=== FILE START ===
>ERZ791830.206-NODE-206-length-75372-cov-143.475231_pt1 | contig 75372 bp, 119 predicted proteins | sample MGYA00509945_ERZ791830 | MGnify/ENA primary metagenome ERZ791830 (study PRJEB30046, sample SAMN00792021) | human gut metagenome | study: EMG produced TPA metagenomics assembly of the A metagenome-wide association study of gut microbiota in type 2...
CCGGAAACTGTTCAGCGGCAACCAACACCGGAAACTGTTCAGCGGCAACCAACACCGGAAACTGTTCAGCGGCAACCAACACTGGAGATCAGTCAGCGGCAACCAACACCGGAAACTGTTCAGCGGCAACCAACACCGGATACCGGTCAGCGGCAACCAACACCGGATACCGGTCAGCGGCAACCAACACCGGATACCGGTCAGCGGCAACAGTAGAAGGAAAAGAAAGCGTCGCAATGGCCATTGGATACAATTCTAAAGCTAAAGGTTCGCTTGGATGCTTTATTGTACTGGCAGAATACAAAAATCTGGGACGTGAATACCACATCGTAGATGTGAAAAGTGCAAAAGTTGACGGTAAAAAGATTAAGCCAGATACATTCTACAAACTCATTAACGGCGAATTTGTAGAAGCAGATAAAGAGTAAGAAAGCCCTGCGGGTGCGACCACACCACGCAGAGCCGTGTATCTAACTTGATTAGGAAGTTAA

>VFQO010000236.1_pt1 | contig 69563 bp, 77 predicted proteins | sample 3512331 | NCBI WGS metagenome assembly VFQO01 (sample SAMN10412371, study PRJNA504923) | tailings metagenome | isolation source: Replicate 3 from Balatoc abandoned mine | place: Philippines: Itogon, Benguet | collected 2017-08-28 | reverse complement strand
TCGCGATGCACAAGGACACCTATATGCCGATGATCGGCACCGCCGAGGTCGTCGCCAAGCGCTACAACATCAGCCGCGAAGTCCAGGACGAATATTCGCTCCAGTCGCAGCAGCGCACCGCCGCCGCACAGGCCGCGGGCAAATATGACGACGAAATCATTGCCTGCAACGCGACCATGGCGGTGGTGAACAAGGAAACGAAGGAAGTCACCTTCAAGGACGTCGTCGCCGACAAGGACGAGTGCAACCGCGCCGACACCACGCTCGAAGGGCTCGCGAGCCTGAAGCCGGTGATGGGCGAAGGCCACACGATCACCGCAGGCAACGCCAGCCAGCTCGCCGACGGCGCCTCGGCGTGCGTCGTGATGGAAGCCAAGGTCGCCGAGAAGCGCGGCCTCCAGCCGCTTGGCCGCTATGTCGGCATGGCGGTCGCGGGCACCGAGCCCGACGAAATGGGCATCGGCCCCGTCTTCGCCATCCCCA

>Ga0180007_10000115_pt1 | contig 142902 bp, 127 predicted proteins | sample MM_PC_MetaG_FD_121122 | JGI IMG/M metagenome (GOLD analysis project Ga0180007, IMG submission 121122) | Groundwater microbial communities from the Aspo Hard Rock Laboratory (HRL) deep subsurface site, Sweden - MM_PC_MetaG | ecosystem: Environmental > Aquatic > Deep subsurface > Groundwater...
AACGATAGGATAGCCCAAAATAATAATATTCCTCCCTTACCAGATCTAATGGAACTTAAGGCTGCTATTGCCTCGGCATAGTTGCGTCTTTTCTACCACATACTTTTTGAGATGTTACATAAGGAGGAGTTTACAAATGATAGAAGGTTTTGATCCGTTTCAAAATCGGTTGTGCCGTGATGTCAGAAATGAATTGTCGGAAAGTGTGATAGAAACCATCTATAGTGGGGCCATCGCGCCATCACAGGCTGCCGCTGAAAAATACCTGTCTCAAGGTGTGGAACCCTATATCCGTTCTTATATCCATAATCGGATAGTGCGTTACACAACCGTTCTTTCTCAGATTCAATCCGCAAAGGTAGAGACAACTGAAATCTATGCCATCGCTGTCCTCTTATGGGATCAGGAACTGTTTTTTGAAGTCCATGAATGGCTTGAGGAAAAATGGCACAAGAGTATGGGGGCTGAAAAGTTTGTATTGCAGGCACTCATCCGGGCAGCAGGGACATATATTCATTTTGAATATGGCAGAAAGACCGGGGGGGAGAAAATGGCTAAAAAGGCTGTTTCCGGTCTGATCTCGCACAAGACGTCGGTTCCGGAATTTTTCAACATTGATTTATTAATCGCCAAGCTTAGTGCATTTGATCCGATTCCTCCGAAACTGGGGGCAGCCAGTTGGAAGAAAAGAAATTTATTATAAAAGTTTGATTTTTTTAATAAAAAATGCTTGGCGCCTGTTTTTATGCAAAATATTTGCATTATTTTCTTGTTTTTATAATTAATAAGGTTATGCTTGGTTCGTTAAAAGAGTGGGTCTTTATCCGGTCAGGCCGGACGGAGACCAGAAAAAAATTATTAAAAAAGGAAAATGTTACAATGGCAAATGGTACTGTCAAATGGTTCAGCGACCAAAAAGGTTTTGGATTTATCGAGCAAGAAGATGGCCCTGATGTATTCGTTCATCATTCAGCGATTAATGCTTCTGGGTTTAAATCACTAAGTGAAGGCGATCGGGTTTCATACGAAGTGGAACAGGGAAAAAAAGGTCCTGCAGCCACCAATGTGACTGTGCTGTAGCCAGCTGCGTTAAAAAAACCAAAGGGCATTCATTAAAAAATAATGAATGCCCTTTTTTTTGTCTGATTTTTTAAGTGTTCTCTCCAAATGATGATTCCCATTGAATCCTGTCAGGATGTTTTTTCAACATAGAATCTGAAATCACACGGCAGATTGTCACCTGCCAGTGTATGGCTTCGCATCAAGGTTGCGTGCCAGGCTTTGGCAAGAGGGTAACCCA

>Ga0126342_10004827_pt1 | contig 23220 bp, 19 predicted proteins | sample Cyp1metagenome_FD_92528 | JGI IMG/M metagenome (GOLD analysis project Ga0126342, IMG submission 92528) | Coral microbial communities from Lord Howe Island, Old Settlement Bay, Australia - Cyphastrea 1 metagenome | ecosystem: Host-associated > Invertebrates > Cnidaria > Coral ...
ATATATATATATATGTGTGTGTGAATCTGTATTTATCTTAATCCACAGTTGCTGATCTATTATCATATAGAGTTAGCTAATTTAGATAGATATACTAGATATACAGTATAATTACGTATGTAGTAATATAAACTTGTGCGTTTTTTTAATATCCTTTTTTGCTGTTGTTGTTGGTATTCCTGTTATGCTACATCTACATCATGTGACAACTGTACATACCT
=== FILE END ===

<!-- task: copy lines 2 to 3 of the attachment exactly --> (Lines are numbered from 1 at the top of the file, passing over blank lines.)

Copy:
CCGGAAACTGTTCAGCGGCAACCAACACCGGAAACTGTTCAGCGGCAACCAACACCGGAAACTGTTCAGCGGCAACCAACACTGGAGATCAGTCAGCGGCAACCAACACCGGAAACTGTTCAGCGGCAACCAACACCGGATACCGGTCAGCGGCAACCAACACCGGATACCGGTCAGCGGCAACCAACACCGGATACCGGTCAGCGGCAACAGTAGAAGGAAAAGAAAGCGTCGCAATGGCCATTGGATACAATTCTAAAGCTAAAGGTTCGCTTGGATGCTTTATTGTACTGGCAGAATACAAAAATCTGGGACGTGAATACCACATCGTAGATGTGAAAAGTGCAAAAGTTGACGGTAAAAAGATTAAGCCAGATACATTCTACAAACTCATTAACGGCGAATTTGTAGAAGCAGATAAAGAGTAAGAAAGCCCTGCGGGTGCGACCACACCACGCAGAGCCGTGTATCTAACTTGATTAGGAAGTTAA

>VFQO010000236.1_pt1 | contig 69563 bp, 77 predicted proteins | sample 3512331 | NCBI WGS metagenome assembly VFQO01 (sample SAMN10412371, study PRJNA504923) | tailings metagenome | isolation source: Replicate 3 from Balatoc abandoned mine | place: Philippines: Itogon, Benguet | collected 2017-08-28 | reverse complement strand